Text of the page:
U.S. Fifth Circuit: February 2013 Archives
U.S. Fifth Circuit - The FindLaw 5th Circuit Court of Appeals Opinion Summaries Blog

February 2013 Archives

Mississippi Tort Reform Survives Fifth Circuit Ringer

The question of whether the Mississippi statutory cap on noneconomic damages violates the Mississippi separation of powers clause sounds like a question for a Mississippi court. But this week, it was the Fifth Circuit Court of Appeals that decided that the Mississippi tort reform statute didn't conflict with the state's constitution.

How does that work, you wonder? We'll explain.

No Trial for Pro Se Plaintiff Who Tried Court's Patience

A court’s patience will only take you so far in the wild world of federal appeals. When a plaintiff fails to perfect proper service or respond to a motion to dismiss, that patience will eventually wear thin.

Such was the case last week, when the Fifth Circuit Court of Appeals ruled that a district court had not abused its discretion in dismissing a complaint after the plaintiff squandered multiple opportunities to perfect service of process. The good news for lawyers? If a pro se plaintiff keeps trying the court's patience, the case will eventually be dismissed.

10 Years of Lies Undermine 'Good Moral Character' Assertion

The distant past can come back to haunt a naturalization applicant.

To qualify for naturalization, an applicant must demonstrate that he is "a person of good moral character." In a matter of first impression, the Fifth Circuit Court of Appeals ruled this week that a district court can consider events that precede a naturalization application by more than one year in determining that an applicant could not demonstrate good moral character as a matter of law.

5th Circuit Extends Tapia to Sentence Revocation

Jesus Javier Garza violated the conditions of his supervised release and was sentenced to 24 months of imprisonment to be followed by 24 months of supervised release. The advisory Sentencing Guidelines range was 3 to 9 months of imprisonment.

In the course of imposing the sentence, the district court extensively discussed the rehabilitation opportunities that prison terms of varying lengths would afford Garza. On appeal, Garza argued that the district court improperly considered his rehabilitative needs in determining the length of his prison sentence in violation of Tapia v. United States.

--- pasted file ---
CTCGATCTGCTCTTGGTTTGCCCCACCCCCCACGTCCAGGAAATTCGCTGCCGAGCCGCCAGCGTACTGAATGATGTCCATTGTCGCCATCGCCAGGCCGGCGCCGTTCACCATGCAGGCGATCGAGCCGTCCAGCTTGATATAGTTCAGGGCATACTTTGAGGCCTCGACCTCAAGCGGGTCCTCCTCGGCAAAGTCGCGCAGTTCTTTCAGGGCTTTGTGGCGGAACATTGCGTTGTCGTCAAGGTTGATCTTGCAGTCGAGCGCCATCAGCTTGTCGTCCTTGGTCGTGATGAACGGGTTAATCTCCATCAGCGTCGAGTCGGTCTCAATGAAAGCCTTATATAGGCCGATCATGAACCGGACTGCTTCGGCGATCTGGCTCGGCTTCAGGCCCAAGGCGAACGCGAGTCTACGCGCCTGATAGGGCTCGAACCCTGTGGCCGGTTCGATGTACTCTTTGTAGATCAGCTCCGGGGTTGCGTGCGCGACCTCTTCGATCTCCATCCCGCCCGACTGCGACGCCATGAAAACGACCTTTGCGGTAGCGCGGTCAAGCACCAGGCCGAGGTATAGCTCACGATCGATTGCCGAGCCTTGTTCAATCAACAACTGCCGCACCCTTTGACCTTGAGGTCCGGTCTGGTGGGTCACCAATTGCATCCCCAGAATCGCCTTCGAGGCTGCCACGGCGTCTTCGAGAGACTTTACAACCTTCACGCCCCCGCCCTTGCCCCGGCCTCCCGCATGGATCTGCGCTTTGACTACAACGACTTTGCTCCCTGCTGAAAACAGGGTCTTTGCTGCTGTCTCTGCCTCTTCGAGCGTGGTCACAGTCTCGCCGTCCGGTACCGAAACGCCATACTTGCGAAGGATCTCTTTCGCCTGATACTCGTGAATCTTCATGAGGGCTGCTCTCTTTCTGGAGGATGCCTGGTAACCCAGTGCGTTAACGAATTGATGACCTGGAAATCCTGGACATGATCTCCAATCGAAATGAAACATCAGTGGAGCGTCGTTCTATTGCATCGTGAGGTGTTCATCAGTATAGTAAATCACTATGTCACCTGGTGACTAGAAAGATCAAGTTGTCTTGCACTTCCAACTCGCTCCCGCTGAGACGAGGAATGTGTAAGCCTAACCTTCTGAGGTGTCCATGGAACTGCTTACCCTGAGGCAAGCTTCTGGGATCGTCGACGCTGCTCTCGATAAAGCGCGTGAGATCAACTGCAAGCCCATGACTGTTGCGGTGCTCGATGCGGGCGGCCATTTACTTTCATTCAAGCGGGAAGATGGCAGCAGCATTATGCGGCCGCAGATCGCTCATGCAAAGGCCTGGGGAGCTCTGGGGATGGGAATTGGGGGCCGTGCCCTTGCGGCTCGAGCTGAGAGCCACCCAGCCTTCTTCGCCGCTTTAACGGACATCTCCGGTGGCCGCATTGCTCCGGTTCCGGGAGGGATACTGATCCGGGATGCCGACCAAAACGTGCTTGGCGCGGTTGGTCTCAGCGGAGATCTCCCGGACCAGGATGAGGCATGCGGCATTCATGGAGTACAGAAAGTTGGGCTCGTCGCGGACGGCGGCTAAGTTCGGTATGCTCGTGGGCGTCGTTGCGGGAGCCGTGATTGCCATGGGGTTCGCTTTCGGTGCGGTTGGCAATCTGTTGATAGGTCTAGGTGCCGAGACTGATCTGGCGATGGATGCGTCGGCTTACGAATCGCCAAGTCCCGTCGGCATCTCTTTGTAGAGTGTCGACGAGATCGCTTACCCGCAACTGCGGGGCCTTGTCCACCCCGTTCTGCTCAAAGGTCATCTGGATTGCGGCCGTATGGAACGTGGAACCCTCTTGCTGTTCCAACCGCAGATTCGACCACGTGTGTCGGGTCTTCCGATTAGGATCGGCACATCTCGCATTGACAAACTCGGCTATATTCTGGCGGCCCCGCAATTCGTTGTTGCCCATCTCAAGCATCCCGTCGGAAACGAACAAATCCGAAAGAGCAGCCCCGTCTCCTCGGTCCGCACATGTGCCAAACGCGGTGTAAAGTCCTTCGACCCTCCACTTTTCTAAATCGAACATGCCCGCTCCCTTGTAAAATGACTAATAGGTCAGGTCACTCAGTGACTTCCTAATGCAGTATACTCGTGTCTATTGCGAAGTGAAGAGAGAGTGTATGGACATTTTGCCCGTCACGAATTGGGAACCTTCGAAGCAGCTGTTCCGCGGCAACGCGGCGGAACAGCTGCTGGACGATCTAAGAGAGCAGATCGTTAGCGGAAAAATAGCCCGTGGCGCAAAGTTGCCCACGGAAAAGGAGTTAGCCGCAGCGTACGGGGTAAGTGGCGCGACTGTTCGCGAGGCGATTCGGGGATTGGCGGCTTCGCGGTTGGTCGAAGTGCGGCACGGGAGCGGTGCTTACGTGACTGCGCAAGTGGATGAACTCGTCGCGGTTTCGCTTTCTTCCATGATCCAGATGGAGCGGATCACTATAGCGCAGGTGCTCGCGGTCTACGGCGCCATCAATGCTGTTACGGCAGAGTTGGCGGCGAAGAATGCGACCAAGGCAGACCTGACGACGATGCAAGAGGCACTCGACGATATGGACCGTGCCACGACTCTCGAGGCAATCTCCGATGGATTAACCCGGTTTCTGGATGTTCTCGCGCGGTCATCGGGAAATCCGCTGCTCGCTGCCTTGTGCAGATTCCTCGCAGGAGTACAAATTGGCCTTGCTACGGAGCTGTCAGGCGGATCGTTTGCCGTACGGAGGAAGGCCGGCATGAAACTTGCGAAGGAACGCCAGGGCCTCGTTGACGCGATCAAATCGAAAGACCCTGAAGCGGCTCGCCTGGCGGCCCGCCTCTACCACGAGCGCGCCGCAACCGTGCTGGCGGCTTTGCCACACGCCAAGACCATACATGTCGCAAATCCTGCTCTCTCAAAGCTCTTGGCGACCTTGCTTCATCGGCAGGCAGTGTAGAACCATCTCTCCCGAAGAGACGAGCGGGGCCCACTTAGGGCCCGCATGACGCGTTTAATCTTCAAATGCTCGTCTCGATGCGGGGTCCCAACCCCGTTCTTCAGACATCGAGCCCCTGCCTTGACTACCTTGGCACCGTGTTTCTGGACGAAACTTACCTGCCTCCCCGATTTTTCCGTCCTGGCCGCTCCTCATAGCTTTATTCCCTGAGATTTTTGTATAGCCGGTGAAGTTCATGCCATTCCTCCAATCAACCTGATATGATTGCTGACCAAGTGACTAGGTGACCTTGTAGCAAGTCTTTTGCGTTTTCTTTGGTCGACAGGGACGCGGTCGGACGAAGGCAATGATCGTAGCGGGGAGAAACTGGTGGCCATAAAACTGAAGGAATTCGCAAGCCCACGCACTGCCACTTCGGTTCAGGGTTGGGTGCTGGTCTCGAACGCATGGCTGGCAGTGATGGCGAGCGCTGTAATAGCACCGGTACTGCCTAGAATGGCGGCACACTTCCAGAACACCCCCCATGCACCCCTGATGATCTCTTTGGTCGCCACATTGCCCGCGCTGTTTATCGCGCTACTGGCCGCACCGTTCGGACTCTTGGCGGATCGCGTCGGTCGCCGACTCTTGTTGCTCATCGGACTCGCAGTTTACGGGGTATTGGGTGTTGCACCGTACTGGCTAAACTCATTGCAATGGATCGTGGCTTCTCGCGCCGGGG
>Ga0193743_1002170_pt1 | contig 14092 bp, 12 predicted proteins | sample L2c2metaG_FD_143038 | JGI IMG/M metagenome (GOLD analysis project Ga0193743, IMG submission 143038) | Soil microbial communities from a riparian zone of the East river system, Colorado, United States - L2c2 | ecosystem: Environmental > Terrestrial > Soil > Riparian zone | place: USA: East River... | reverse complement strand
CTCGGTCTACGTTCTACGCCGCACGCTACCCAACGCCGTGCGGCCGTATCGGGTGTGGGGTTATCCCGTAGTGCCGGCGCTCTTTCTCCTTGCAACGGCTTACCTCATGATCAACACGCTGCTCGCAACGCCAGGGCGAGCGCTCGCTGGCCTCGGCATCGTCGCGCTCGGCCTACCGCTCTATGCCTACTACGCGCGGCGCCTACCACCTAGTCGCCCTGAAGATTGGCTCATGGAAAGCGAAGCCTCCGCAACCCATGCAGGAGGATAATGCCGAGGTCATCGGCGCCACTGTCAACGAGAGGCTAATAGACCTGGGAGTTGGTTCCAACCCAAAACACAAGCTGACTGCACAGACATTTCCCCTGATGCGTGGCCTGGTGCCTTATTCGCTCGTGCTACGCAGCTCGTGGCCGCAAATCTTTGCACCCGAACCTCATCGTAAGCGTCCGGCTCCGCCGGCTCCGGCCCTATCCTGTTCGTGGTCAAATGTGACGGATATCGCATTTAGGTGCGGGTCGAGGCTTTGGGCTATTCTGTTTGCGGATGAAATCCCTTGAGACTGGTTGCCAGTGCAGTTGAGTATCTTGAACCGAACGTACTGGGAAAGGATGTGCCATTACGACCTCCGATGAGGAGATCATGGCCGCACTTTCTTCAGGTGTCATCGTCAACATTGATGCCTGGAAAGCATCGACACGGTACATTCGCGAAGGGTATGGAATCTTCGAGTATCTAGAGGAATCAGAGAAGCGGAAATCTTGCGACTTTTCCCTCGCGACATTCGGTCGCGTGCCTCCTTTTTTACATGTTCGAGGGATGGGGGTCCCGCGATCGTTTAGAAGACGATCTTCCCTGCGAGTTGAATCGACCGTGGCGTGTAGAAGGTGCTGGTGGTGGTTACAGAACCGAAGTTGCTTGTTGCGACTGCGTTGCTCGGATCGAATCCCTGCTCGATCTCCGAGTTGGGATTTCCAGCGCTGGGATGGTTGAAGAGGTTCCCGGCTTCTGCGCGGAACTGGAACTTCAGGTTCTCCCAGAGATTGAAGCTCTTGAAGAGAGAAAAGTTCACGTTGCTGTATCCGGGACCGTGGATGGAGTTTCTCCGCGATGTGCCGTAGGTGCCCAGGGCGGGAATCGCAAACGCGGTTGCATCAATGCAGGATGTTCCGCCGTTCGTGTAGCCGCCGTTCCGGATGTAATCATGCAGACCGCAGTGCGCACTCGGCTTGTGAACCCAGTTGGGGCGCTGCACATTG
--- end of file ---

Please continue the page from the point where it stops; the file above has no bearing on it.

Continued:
The Fifth Circuit Court of Appeals agreed with him.

Scent Sensitivity Not a Disability: Does This ADA Ruling Stink?

Tina Milton was a clerical employee with the Texas Department of Criminal Justice (TDCJ) from November 1990 until April 19, 2007. She was responsible for looking for coded gang messages in inmate mail. She was terminated, administratively, after failing to provide medical documentation verifying FMLA leave.

Milton sued, arguing that she suffered from a disability: Namely, a sensitivity to scented candles and wall plug-ins.

If you think that wouldn’t create a problem for a TDCJ employee, you would be wrong.

La. Chief Justice Johnson Avoids 5th Circuit Battle, Takes Oath

As the final parades roll through New Orleans today, the State of Louisiana can celebrate more than just Mardi Gras.

There's a new Chief Justice in town, y'all. And the Fifth Circuit Court of Appeals didn't have to select her.

The changing of the guard -- from former Chief Justice Kitty Kimball to new Chief Justice Bernette Johnson -- occurred on February 1, but it was preceded by plenty of drama.

A-Tisket, A-Tasket, No Certified Question for Monk Caskets

It looks like the casket-making monks will have to win their case against the Louisiana State Board of Embalmers and Funeral Directors on constitutional grounds.

A tipster alerted us yesterday to an interesting tidbit from the Bayou State's top court: In January, the court declined to address a certified question from the Fifth Circuit Court of Appeals in the matter.

If you're new to this monk-casket judicial battle, we'll bring you up to speed on the controversy at hand, and what the certified question denial means.

Surprise! Upward Departure Doesn't Require Notice?

Nelfin Zelaya-Rosales got quite the surprise at his illegal reentry sentencing. Despite the fact that his presentence report recommended a 6-month sentence, the district court opted for an upward departure from the Sentencing Guidelines, and hit him with a 12-month sentence based on his five previous immigration encounters and four prior removals.

According to the Zelaya-Rosales, the sentence was unfair because he didn’t have prior notice. According to the Fifth Circuit Court of Appeals, that’s no big deal because there wasn’t a “miscarriage of justice.”